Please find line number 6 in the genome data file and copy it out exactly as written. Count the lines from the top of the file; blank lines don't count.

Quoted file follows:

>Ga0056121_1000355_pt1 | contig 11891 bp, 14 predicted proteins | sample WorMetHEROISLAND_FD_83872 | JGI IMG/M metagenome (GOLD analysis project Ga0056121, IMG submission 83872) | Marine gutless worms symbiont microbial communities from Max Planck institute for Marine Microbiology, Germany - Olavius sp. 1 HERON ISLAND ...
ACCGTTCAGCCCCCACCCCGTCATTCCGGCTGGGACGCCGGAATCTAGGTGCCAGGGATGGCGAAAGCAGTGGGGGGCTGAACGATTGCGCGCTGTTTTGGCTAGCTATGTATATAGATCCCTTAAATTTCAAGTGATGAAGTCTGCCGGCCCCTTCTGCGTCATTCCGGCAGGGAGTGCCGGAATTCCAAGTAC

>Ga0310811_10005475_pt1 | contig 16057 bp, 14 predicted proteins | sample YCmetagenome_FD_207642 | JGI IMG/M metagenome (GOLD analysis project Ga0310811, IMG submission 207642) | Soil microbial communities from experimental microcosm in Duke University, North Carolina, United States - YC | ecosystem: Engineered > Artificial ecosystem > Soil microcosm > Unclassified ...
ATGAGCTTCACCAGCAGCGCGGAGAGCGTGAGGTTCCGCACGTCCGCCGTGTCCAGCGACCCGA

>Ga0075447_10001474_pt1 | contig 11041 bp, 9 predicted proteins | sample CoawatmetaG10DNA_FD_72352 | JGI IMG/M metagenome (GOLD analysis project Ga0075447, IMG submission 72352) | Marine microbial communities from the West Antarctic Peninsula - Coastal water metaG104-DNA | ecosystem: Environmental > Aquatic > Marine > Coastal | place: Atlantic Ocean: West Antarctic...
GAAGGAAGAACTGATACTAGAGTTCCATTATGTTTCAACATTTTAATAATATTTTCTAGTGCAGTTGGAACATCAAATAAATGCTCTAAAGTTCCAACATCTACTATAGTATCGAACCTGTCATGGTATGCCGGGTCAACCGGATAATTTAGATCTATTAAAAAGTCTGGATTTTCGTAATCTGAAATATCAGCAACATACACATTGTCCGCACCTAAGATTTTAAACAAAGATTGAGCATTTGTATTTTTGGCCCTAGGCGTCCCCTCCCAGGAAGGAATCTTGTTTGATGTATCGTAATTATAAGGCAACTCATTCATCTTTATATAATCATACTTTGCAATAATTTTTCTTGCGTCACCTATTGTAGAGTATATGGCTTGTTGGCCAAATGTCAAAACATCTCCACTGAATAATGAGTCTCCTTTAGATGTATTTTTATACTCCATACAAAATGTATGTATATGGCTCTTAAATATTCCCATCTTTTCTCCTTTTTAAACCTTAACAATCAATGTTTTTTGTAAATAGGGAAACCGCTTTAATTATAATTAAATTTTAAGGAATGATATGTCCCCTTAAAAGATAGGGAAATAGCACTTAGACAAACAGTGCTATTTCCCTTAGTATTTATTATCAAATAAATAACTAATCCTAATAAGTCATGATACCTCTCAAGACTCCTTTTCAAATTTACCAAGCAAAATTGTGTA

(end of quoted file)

GAAGGAAGAACTGATACTAGAGTTCCATTATGTTTCAACATTTTAATAATATTTTCTAGTGCAGTTGGAACATCAAATAAATGCTCTAAAGTTCCAACATCTACTATAGTATCGAACCTGTCATGGTATGCCGGGTCAACCGGATAATTTAGATCTATTAAAAAGTCTGGATTTTCGTAATCTGAAATATCAGCAACATACACATTGTCCGCACCTAAGATTTTAAACAAAGATTGAGCATTTGTATTTTTGGCCCTAGGCGTCCCCTCCCAGGAAGGAATCTTGTTTGATGTATCGTAATTATAAGGCAACTCATTCATCTTTATATAATCATACTTTGCAATAATTTTTCTTGCGTCACCTATTGTAGAGTATATGGCTTGTTGGCCAAATGTCAAAACATCTCCACTGAATAATGAGTCTCCTTTAGATGTATTTTTATACTCCATACAAAATGTATGTATATGGCTCTTAAATATTCCCATCTTTTCTCCTTTTTAAACCTTAACAATCAATGTTTTTTGTAAATAGGGAAACCGCTTTAATTATAATTAAATTTTAAGGAATGATATGTCCCCTTAAAAGATAGGGAAATAGCACTTAGACAAACAGTGCTATTTCCCTTAGTATTTATTATCAAATAAATAACTAATCCTAATAAGTCATGATACCTCTCAAGACTCCTTTTCAAATTTACCAAGCAAAATTGTGTA